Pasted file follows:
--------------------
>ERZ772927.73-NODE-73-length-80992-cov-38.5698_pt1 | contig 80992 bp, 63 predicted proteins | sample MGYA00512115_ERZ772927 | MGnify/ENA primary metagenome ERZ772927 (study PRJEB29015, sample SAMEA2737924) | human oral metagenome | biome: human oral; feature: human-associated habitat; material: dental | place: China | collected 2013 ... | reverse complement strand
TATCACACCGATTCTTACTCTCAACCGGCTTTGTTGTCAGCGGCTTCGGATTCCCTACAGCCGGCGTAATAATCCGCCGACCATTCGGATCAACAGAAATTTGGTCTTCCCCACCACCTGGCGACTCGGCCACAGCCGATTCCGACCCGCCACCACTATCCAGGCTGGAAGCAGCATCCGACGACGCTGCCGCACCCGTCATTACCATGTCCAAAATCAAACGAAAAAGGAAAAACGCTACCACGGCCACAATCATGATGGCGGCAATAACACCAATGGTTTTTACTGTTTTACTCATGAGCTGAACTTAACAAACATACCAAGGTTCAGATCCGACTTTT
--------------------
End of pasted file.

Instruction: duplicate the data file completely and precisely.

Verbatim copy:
>ERZ772927.73-NODE-73-length-80992-cov-38.5698_pt1 | contig 80992 bp, 63 predicted proteins | sample MGYA00512115_ERZ772927 | MGnify/ENA primary metagenome ERZ772927 (study PRJEB29015, sample SAMEA2737924) | human oral metagenome | biome: human oral; feature: human-associated habitat; material: dental | place: China | collected 2013 ... | reverse complement strand
TATCACACCGATTCTTACTCTCAACCGGCTTTGTTGTCAGCGGCTTCGGATTCCCTACAGCCGGCGTAATAATCCGCCGACCATTCGGATCAACAGAAATTTGGTCTTCCCCACCACCTGGCGACTCGGCCACAGCCGATTCCGACCCGCCACCACTATCCAGGCTGGAAGCAGCATCCGACGACGCTGCCGCACCCGTCATTACCATGTCCAAAATCAAACGAAAAAGGAAAAACGCTACCACGGCCACAATCATGATGGCGGCAATAACACCAATGGTTTTTACTGTTTTACTCATGAGCTGAACTTAACAAACATACCAAGGTTCAGATCCGACTTTT